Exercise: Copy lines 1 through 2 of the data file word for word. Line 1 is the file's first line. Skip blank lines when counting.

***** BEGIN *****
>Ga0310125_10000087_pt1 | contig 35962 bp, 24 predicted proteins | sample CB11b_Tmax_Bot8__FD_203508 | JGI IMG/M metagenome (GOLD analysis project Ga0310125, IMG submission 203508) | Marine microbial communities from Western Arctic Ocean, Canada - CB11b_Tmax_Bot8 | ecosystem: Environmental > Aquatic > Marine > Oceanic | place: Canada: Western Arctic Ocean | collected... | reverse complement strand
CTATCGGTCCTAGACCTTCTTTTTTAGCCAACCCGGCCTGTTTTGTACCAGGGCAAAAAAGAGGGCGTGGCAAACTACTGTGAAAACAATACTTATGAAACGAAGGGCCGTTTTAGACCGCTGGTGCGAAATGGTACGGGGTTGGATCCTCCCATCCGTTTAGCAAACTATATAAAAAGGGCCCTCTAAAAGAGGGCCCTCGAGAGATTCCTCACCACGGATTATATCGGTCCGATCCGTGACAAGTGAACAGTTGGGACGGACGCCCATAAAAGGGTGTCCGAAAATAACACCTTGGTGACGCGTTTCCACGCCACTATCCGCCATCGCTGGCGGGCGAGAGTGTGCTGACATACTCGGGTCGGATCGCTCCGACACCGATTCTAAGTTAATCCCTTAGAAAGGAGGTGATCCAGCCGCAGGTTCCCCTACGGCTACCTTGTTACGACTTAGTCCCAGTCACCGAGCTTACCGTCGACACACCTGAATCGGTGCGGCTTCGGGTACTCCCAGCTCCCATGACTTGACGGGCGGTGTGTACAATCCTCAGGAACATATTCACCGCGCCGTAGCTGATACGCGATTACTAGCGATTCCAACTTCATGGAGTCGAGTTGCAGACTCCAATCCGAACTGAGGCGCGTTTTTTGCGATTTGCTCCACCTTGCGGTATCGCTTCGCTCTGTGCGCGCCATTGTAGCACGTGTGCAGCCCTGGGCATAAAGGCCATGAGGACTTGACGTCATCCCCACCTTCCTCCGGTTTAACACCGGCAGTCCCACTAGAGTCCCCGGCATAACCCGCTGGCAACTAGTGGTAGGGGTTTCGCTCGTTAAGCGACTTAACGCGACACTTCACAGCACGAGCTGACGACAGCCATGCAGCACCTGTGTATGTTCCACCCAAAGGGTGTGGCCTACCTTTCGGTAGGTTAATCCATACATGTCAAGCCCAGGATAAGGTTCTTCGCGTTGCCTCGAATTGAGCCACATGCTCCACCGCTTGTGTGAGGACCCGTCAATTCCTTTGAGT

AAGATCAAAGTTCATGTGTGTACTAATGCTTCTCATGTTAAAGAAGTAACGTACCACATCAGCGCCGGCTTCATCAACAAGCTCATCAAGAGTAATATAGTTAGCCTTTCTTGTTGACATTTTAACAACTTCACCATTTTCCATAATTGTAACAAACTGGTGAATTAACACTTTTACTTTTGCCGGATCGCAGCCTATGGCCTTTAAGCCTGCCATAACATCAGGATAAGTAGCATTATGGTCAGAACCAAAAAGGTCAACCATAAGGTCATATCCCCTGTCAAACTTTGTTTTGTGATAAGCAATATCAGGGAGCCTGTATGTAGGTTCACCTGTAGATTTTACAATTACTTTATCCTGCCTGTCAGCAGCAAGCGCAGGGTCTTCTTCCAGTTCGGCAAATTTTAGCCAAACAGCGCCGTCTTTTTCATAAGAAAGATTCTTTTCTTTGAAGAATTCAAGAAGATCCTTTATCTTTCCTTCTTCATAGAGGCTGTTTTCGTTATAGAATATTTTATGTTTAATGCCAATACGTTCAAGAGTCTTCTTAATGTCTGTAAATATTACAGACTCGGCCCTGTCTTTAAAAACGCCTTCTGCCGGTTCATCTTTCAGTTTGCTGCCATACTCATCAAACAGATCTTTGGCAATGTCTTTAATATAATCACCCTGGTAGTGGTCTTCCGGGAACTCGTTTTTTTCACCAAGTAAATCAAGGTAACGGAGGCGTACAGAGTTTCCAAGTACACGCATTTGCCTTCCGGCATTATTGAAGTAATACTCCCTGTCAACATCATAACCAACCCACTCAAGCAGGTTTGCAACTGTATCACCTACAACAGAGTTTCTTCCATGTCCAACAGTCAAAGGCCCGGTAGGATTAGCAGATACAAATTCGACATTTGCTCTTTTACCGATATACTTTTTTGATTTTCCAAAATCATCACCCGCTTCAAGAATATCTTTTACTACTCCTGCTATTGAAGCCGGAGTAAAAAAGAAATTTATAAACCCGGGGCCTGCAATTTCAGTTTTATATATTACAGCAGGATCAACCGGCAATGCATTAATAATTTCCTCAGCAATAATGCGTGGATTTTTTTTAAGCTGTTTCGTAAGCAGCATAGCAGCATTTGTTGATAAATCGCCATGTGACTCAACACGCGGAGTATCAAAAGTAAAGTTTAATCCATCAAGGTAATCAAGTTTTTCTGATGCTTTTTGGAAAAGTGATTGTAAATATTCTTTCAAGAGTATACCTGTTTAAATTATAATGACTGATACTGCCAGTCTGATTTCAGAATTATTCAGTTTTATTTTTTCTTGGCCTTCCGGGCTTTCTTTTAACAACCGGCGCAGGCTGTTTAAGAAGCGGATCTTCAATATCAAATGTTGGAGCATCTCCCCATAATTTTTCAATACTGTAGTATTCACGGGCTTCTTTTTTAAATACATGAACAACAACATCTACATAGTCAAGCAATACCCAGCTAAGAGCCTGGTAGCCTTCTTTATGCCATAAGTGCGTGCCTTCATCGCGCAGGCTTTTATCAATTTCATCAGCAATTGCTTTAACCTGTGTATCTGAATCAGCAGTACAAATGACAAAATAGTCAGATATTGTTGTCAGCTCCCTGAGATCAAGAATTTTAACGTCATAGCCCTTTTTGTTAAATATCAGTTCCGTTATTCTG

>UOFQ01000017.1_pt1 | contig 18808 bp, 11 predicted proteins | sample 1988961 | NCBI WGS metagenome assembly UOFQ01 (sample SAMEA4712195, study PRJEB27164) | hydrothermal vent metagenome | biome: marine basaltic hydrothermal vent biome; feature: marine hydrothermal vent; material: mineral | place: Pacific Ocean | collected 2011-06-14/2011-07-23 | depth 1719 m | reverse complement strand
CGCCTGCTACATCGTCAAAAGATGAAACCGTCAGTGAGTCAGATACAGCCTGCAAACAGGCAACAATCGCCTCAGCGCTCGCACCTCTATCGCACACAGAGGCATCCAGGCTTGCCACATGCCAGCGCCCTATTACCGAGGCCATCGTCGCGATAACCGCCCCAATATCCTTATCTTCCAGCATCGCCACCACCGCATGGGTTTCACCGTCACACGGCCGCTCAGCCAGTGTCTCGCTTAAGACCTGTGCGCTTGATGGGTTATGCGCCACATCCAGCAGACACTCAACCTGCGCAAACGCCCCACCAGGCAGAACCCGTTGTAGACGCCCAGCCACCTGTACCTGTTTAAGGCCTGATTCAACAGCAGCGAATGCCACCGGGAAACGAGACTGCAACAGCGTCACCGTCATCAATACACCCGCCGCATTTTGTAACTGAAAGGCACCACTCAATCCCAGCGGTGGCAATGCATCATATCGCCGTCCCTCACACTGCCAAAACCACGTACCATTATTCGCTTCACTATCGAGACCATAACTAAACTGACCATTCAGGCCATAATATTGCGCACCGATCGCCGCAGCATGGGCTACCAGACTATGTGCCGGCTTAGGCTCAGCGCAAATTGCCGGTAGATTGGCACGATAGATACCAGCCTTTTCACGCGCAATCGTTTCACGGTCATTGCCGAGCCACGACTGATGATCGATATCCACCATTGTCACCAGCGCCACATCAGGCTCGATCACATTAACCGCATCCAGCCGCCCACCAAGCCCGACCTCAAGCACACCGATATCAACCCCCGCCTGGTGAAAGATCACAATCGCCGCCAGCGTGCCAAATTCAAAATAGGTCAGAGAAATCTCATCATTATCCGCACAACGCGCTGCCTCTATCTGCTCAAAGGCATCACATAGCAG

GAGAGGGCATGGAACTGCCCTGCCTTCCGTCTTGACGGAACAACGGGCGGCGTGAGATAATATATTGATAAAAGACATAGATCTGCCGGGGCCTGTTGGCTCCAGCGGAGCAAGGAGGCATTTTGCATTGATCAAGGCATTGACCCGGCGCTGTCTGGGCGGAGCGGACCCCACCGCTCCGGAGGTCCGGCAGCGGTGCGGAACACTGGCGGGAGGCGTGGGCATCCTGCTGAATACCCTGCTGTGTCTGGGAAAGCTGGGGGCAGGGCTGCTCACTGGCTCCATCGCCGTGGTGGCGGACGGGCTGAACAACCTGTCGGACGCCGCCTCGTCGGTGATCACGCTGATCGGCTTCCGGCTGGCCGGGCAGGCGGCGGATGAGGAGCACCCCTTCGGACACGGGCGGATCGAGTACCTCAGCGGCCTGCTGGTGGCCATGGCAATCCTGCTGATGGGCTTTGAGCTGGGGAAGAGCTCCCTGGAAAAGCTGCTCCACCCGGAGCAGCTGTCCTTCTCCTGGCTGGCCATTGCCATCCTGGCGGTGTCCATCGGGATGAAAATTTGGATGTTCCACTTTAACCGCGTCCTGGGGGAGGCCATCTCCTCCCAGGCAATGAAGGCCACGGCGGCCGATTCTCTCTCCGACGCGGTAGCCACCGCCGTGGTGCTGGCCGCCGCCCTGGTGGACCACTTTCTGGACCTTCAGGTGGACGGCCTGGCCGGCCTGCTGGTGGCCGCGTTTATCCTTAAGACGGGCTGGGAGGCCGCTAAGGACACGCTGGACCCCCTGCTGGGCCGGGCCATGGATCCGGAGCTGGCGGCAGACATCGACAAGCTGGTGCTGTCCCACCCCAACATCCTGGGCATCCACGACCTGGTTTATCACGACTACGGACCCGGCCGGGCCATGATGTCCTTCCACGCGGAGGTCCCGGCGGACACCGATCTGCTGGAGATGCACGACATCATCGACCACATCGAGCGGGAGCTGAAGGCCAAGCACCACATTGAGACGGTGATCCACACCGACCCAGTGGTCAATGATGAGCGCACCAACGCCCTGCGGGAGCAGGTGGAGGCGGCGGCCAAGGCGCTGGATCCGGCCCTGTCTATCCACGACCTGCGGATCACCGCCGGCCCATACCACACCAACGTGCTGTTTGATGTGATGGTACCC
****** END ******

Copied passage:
>Ga0310125_10000087_pt1 | contig 35962 bp, 24 predicted proteins | sample CB11b_Tmax_Bot8__FD_203508 | JGI IMG/M metagenome (GOLD analysis project Ga0310125, IMG submission 203508) | Marine microbial communities from Western Arctic Ocean, Canada - CB11b_Tmax_Bot8 | ecosystem: Environmental > Aquatic > Marine > Oceanic | place: Canada: Western Arctic Ocean | collected... | reverse complement strand
CTATCGGTCCTAGACCTTCTTTTTTAGCCAACCCGGCCTGTTTTGTACCAGGGCAAAAAAGAGGGCGTGGCAAACTACTGTGAAAACAATACTTATGAAACGAAGGGCCGTTTTAGACCGCTGGTGCGAAATGGTACGGGGTTGGATCCTCCCATCCGTTTAGCAAACTATATAAAAAGGGCCCTCTAAAAGAGGGCCCTCGAGAGATTCCTCACCACGGATTATATCGGTCCGATCCGTGACAAGTGAACAGTTGGGACGGACGCCCATAAAAGGGTGTCCGAAAATAACACCTTGGTGACGCGTTTCCACGCCACTATCCGCCATCGCTGGCGGGCGAGAGTGTGCTGACATACTCGGGTCGGATCGCTCCGACACCGATTCTAAGTTAATCCCTTAGAAAGGAGGTGATCCAGCCGCAGGTTCCCCTACGGCTACCTTGTTACGACTTAGTCCCAGTCACCGAGCTTACCGTCGACACACCTGAATCGGTGCGGCTTCGGGTACTCCCAGCTCCCATGACTTGACGGGCGGTGTGTACAATCCTCAGGAACATATTCACCGCGCCGTAGCTGATACGCGATTACTAGCGATTCCAACTTCATGGAGTCGAGTTGCAGACTCCAATCCGAACTGAGGCGCGTTTTTTGCGATTTGCTCCACCTTGCGGTATCGCTTCGCTCTGTGCGCGCCATTGTAGCACGTGTGCAGCCCTGGGCATAAAGGCCATGAGGACTTGACGTCATCCCCACCTTCCTCCGGTTTAACACCGGCAGTCCCACTAGAGTCCCCGGCATAACCCGCTGGCAACTAGTGGTAGGGGTTTCGCTCGTTAAGCGACTTAACGCGACACTTCACAGCACGAGCTGACGACAGCCATGCAGCACCTGTGTATGTTCCACCCAAAGGGTGTGGCCTACCTTTCGGTAGGTTAATCCATACATGTCAAGCCCAGGATAAGGTTCTTCGCGTTGCCTCGAATTGAGCCACATGCTCCACCGCTTGTGTGAGGACCCGTCAATTCCTTTGAGT